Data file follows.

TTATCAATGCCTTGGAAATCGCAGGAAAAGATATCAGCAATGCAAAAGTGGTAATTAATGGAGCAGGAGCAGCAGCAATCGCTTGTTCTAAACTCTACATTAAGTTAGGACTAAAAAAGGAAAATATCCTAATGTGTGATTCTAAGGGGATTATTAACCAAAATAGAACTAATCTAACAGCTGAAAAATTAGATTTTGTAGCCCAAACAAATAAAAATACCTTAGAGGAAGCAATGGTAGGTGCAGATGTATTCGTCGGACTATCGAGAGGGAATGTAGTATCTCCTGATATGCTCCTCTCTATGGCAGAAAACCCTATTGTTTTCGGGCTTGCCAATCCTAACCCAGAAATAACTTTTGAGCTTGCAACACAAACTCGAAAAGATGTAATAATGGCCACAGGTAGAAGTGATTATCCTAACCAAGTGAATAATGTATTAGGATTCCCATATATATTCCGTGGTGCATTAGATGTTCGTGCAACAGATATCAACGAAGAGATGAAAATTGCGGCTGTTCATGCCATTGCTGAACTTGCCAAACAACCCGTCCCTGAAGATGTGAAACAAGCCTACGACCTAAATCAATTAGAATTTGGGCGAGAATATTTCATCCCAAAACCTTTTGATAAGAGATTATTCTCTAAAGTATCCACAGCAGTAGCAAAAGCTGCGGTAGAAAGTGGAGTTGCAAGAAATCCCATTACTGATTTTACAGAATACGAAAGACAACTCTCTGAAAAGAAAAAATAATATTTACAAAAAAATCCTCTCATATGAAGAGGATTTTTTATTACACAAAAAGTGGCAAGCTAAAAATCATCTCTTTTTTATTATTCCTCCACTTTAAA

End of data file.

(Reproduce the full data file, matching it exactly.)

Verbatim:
TTATCAATGCCTTGGAAATCGCAGGAAAAGATATCAGCAATGCAAAAGTGGTAATTAATGGAGCAGGAGCAGCAGCAATCGCTTGTTCTAAACTCTACATTAAGTTAGGACTAAAAAAGGAAAATATCCTAATGTGTGATTCTAAGGGGATTATTAACCAAAATAGAACTAATCTAACAGCTGAAAAATTAGATTTTGTAGCCCAAACAAATAAAAATACCTTAGAGGAAGCAATGGTAGGTGCAGATGTATTCGTCGGACTATCGAGAGGGAATGTAGTATCTCCTGATATGCTCCTCTCTATGGCAGAAAACCCTATTGTTTTCGGGCTTGCCAATCCTAACCCAGAAATAACTTTTGAGCTTGCAACACAAACTCGAAAAGATGTAATAATGGCCACAGGTAGAAGTGATTATCCTAACCAAGTGAATAATGTATTAGGATTCCCATATATATTCCGTGGTGCATTAGATGTTCGTGCAACAGATATCAACGAAGAGATGAAAATTGCGGCTGTTCATGCCATTGCTGAACTTGCCAAACAACCCGTCCCTGAAGATGTGAAACAAGCCTACGACCTAAATCAATTAGAATTTGGGCGAGAATATTTCATCCCAAAACCTTTTGATAAGAGATTATTCTCTAAAGTATCCACAGCAGTAGCAAAAGCTGCGGTAGAAAGTGGAGTTGCAAGAAATCCCATTACTGATTTTACAGAATACGAAAGACAACTCTCTGAAAAGAAAAAATAATATTTACAAAAAAATCCTCTCATATGAAGAGGATTTTTTATTACACAAAAAGTGGCAAGCTAAAAATCATCTCTTTTTTATTATTCCTCCACTTTAAA